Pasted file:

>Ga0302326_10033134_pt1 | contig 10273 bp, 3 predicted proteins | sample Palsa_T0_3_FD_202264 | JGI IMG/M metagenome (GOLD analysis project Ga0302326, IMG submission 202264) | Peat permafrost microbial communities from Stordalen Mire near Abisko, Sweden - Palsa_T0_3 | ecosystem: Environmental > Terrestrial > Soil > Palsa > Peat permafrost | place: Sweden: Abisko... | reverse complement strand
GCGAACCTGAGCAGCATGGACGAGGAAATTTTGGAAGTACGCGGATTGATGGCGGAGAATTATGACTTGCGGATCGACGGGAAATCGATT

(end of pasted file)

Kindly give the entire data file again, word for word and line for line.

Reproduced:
>Ga0302326_10033134_pt1 | contig 10273 bp, 3 predicted proteins | sample Palsa_T0_3_FD_202264 | JGI IMG/M metagenome (GOLD analysis project Ga0302326, IMG submission 202264) | Peat permafrost microbial communities from Stordalen Mire near Abisko, Sweden - Palsa_T0_3 | ecosystem: Environmental > Terrestrial > Soil > Palsa > Peat permafrost | place: Sweden: Abisko... | reverse complement strand
GCGAACCTGAGCAGCATGGACGAGGAAATTTTGGAAGTACGCGGATTGATGGCGGAGAATTATGACTTGCGGATCGACGGGAAATCGATT